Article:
Hiking Siyeh Pass
Siyeh Pass Hike Profile
Glacier Guides Difficulty Rating: Strenuous.
Elevation Gain: 2,240 ft./683 m (3,440 ft./1,048 m descent)
Mileage: 10.1 miles (16.3 km) round trip.
Hiking Time (estimate): Allow 3 ½ -4 hours to reach the pass, 1 hour for lunch, and 3- 3 ½ hours to complete your trip.
Other: Portions of this trail are very exposed! Proper sun, wind, and rain protection are necessary. Hiking the entirety of the Siyeh Pass trail requires the use of a shuttle to return to your car – you do not start and end at the same trailheads. Snow may impede access to the Pass through early summer.
Siyeh Pass Logistics
Trailhead: Piegan Pass (5,847 ft.). Trail ends at Sunrift Gorge, take a GNP shuttle back to Piegan Pass Trailhead.
Bathrooms: No pit toilet. The closest bathrooms are at Logan Pass.
Water: There is potable water at Logan Pass.
Parking: Park at Siyeh Bend, about 3 miles east of Logan Pass.
Travel Time: 1 hour and 20 minutes/34 miles from GNP West Entrance; 30 minutes/15 miles from East Entrance.
Siyeh Pass Has It All!
The Siyeh Pass Loop hike covers it all: alpine meadows, multiple glaciers, and impressive vistas into three separate valleys. Over the course of 10 miles, the trail transitions from old growth spruce-fir forest to high elevation scree fields. Siyeh Pass is a demanding full day adventure with a 3,500 ft. descent. Remember to bring your trekking poles!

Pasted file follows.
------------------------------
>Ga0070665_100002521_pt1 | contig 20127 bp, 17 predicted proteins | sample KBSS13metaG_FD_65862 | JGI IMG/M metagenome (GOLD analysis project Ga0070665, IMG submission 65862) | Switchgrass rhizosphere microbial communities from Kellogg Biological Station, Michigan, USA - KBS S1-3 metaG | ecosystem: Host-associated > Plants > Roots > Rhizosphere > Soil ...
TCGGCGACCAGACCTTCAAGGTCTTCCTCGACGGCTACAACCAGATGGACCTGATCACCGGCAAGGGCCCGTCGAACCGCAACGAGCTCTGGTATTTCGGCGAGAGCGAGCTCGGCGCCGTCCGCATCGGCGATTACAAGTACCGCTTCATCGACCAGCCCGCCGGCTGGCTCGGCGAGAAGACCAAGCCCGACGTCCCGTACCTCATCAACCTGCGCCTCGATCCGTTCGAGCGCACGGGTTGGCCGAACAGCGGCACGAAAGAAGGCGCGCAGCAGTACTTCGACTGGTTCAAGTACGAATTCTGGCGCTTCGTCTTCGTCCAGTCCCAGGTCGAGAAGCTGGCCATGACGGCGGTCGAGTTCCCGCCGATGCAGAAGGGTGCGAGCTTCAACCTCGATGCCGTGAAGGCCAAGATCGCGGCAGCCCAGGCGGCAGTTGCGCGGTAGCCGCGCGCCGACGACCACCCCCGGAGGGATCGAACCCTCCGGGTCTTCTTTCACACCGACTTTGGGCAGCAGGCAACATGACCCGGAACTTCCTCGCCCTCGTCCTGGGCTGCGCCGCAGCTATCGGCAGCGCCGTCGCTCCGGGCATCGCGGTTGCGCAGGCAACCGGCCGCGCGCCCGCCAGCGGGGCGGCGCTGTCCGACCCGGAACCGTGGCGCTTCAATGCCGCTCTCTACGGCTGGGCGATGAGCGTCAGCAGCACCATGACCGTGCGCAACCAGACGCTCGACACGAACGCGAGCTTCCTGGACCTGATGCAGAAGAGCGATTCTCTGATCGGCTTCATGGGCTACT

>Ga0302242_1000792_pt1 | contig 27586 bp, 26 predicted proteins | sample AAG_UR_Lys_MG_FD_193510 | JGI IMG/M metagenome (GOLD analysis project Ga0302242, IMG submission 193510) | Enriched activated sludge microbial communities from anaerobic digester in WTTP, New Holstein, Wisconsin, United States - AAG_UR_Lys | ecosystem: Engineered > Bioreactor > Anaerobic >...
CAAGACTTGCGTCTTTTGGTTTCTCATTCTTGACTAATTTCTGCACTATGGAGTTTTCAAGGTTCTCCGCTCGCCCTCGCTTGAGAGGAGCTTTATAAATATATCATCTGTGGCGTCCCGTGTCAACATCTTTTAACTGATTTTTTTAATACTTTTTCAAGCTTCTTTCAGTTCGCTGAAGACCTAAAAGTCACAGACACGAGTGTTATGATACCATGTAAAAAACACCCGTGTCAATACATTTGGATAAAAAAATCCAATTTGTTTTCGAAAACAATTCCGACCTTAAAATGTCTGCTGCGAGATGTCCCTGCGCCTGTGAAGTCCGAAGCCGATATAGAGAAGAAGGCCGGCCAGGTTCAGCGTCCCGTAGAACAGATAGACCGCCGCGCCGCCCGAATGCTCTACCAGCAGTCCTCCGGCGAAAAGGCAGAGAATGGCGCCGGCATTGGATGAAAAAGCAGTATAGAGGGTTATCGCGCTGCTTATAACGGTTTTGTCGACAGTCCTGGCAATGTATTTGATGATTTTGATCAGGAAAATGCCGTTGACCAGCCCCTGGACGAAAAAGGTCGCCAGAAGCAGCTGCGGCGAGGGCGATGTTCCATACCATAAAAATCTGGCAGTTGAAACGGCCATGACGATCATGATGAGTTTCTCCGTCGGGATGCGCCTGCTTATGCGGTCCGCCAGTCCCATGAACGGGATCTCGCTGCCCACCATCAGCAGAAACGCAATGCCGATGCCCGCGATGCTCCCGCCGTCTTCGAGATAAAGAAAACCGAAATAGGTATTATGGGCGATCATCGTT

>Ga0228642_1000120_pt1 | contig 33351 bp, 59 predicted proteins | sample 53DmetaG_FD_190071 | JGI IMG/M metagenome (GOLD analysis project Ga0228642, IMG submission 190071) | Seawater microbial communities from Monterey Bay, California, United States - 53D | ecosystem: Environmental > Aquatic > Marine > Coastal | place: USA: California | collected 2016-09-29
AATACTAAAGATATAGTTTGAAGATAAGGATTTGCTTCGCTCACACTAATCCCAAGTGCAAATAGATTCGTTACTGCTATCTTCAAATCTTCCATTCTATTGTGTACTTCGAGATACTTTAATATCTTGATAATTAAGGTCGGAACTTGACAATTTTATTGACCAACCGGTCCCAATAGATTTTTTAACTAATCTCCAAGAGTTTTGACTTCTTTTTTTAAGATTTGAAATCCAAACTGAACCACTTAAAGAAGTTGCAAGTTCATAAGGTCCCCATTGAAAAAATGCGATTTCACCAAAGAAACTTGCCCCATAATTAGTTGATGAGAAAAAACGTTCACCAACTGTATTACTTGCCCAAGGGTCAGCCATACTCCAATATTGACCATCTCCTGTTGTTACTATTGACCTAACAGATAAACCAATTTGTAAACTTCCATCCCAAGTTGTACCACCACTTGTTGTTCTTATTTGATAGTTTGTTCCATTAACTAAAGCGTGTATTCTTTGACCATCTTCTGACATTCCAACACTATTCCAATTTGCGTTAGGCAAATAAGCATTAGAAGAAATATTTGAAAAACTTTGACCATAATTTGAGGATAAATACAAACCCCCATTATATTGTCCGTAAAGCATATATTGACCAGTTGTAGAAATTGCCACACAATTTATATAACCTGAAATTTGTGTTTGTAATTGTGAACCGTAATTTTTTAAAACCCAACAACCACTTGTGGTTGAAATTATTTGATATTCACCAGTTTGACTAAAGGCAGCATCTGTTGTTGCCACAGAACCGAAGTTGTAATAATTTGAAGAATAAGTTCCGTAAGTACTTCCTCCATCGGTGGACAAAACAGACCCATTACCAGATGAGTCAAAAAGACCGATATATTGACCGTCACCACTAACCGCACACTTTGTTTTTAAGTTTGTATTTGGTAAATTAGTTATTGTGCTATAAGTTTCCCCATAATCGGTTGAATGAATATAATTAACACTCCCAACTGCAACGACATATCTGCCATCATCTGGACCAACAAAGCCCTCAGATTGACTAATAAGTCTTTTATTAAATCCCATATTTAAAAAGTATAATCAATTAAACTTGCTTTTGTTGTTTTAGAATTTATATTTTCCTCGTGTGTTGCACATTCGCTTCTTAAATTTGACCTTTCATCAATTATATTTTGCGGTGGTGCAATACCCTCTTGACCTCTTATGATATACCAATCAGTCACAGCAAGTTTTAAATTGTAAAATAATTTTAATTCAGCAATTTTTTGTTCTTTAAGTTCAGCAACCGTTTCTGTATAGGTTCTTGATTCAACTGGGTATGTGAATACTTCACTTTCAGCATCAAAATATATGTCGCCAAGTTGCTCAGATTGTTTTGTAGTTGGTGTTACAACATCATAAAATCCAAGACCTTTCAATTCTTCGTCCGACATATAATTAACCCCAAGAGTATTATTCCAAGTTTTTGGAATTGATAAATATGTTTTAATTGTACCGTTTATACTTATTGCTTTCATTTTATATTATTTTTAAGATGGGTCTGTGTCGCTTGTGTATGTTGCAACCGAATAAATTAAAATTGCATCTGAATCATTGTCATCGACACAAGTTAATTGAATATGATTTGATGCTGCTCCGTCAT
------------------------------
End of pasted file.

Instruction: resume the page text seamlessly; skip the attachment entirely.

Beginning from the Piegan Pass Trailhead, drop down to Siyeh Creek. Stromatolites line this first section of trail parallel to the creek. These fossils are 1.5 billion year old cyanobacteria that formed in an ancient shallow body of water known as the Belt Sea. After 200 yards the trail makes a sharp right turn into the forest. Notice the broken and dead trees from an avalanche that came off the east face of Piegan Mountain (9,219 ft.). After entering the stands of giant Engelmann spruce, huckleberry bushes line the trail under the canopy. In early summer there are small streams you will walk through along this section of trail. Hiking boots are recommended.
Just over a mile from the trailhead, hikers arrive at the Piegan Pass Trail junction. Turn left towards Piegan/Siyeh Pass. A mile and a quarter later the trail crosses over Siyeh Creek. This is a good place to break and filter water. Siyeh Mountain (10,003 ft.) is prominent to the north, with Piegan Glacier to the west and Matahpi Peak (9,364 ft.) to the east. Glacier has six “Big Six” peaks that stand over 10,000 ft., including Siyeh.
The forest begins to thin as meadows become more prevalent in approaching the Siyeh Pass junction. This is located 2.7 miles from the trailhead and a half-mile from Siyeh Creek. Next, turn right here to continue to Siyeh Pass – if you go left, you will hike to Piegan Pass instead of Siyeh Pass. From this junction the trail enters Preston Park, famous for its wildflowers.